Sadly, this corrupted sense of consumerism has penetrated Filipino culture deeply and may prove to be very difficult to correct. As relayed above, the message delivered by these billboard signs all over the city deviate from the concept consumerism ought to be. This shows us that there is something wrong with our society today where it appears that certain institutions perpetuate this materialistic culture without necessarily exchanging adequate goods and services. The early concept of consumerism was meant to stimulate the economy while providing the masses with goods and services they need and desire. Today, as depicted by the billboard advertisement, more often, this is not the case. This materialistic culture ingrained in society influences young adults today to hold objects above all else. Inside most malls and stores, you can see families strolling around showing each other things they wish or intend to buy. An image to depict the gravity of this occurring phenomenon is kids uttering the words: “Mom/Dad, please buy me [insert object].” If we remove the object from that sentence, the context of this phenomenon becomes clearer: the child is asking his/her parents to buy him/her, insinuating the child’s affection, attention, and other parts of the child’s being. This is becoming increasingly evident especially if the materialistic culture is joined to the OFW phenomenon. In the hopes of providing a better life for their families, they go abroad so they can send money back and sustain their families. It is sad to see that because of the distance, relationships are not forged among members of the family and are often replaced by material goods. We have come to an age where relationships are commoditized.
The concept of consumerism appears to be grounded upon the need to address the ailing economy of American society especially during several economic depressions. But as we come to see it, in our world today, this concept has been corrupted and is serving a purpose far from stimulating the economy for the betterment of all in society. While media can be a source of social consciousness, a vast majority of the time, it serves to form a culture of materialism and corrupted consumerism. Billboards are but one form of the way media shapes the way we view ourselves and the world around us. When media creates an environment of constant lack and turns wants into needs, we are faced with a serious fix that can be hard to heal. Far more concerning is that as this culture has become deeply entrenched in our culture, young adults are increasingly distracted from the true essence of life. We see today that people prize objects than relationships to the extent that we objectify even ourselves. To add to that, we come to realize that we are surrounded by institutions that propagates this disturbing reality. This is why we must come to remember that consumerism is more than increasing our purchases. We must strive to realize that consumerism may be the very instrument to correct our materialistic culture by appealing to its political aspect so our rights as consumers are upheld.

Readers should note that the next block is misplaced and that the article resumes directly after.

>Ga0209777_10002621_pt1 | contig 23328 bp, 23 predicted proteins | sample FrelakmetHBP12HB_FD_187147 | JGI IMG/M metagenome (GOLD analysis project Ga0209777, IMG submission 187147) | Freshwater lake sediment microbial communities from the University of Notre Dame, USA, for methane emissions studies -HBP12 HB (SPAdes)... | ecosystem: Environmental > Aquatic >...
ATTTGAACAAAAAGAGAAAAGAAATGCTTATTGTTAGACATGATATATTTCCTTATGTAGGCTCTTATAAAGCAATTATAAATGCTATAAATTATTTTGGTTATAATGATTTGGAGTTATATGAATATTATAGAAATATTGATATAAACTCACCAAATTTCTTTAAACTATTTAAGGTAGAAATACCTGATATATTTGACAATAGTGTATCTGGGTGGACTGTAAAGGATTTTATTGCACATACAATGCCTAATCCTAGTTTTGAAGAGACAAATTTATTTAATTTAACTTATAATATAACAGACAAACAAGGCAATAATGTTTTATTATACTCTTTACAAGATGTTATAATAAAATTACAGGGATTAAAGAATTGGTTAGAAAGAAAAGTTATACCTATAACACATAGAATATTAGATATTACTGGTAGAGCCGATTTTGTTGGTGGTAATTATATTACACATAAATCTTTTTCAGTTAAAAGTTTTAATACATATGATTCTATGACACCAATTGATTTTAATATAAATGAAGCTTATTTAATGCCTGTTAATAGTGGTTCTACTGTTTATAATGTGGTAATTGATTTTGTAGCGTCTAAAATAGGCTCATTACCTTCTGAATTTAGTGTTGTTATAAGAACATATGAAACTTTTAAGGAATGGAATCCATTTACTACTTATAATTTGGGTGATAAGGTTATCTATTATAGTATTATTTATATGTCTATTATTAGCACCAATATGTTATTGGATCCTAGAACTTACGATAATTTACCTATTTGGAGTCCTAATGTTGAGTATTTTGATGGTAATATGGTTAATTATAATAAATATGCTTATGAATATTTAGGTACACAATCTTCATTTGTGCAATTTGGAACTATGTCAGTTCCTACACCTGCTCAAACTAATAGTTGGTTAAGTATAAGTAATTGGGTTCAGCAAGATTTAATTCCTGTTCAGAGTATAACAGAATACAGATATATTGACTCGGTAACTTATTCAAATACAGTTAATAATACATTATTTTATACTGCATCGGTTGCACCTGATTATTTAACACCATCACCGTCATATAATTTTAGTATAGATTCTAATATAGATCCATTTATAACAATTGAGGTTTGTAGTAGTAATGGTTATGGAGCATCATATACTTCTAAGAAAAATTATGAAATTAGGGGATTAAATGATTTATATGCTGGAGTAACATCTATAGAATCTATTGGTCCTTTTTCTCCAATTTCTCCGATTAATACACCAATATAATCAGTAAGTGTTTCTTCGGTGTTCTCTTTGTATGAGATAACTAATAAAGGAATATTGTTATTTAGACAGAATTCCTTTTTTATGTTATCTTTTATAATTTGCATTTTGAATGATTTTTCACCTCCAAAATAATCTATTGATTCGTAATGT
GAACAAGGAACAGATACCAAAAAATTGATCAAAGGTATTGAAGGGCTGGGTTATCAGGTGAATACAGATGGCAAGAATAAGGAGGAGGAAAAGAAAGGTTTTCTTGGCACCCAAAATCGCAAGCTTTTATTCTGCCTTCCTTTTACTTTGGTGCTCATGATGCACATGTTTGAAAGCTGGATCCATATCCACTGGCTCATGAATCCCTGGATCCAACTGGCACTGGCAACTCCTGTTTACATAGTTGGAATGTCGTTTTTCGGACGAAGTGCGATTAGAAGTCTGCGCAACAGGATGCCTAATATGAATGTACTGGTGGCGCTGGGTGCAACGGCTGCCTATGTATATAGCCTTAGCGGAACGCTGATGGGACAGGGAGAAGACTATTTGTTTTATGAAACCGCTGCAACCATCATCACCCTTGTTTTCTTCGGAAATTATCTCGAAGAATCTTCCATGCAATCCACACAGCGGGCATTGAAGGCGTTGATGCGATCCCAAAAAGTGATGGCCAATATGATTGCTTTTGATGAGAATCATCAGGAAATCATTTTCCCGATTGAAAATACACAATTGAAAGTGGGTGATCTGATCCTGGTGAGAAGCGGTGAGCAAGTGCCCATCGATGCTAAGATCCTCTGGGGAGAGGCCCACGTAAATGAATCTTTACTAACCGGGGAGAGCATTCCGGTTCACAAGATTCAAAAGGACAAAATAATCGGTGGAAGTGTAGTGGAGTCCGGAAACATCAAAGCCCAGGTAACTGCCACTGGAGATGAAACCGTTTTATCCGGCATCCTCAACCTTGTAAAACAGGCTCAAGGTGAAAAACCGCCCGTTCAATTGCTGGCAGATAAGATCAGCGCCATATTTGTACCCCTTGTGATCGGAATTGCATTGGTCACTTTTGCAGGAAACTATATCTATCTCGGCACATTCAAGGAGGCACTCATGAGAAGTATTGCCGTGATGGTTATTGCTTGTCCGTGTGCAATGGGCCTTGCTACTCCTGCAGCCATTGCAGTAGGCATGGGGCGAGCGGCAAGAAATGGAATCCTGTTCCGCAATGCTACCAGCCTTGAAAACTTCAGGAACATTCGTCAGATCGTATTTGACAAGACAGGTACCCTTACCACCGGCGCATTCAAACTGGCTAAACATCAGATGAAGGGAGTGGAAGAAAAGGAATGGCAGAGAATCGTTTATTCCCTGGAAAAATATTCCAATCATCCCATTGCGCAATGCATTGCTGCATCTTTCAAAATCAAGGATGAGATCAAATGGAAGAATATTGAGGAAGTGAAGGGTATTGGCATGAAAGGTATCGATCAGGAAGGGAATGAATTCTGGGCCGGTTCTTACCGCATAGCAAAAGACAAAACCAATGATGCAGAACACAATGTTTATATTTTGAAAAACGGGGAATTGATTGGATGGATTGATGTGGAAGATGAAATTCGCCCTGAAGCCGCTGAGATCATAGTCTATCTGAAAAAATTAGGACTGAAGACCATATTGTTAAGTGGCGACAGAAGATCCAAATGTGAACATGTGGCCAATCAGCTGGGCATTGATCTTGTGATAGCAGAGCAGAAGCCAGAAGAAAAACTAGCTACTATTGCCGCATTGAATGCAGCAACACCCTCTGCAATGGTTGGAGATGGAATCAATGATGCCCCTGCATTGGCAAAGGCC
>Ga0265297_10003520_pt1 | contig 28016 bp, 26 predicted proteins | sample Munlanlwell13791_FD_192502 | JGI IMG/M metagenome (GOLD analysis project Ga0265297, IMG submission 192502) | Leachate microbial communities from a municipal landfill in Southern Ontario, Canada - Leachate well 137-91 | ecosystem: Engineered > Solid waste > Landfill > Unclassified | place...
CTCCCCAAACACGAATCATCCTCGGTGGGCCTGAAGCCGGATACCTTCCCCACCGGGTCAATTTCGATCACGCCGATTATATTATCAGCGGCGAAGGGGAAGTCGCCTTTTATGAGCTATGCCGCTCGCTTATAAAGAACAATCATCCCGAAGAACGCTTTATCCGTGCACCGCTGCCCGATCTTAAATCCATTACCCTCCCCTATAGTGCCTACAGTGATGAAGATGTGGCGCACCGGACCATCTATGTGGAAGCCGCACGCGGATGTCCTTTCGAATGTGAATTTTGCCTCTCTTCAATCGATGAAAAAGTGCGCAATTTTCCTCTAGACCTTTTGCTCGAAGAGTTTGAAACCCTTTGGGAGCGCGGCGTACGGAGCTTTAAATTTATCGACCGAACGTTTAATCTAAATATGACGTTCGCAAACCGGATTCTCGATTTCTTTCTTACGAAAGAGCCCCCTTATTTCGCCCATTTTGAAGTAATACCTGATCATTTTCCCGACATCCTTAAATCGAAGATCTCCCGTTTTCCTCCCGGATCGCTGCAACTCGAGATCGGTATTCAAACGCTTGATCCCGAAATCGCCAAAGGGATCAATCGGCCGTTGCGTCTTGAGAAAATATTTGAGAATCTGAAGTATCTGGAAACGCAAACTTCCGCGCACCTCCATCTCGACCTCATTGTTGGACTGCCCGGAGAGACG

References:
Devilles, Gary. 'Performing Hypermasculinity In Billboard Ads And Malls'. Perspectives in the Arts and Humanities Asia 3.1 (2013): n. pag. Web. 29 Jul. 2014.
Dictionary.com,. 'The Definition Of Consumerism'. Dictionary.com. Web. 29 Jul. 2014.
Rona-Tas, Akos. 'Akos Rona-Tas' Home Page'. Pages.ucsd.edu. N. p., 2014. Web. 29 Jul. 2014.
Tata, Brian. 'What Is Consumerism And Why Is It So Important To All Of Us?'. Examiner.com. N. p., 2012. Web. 29 Jul. 2014.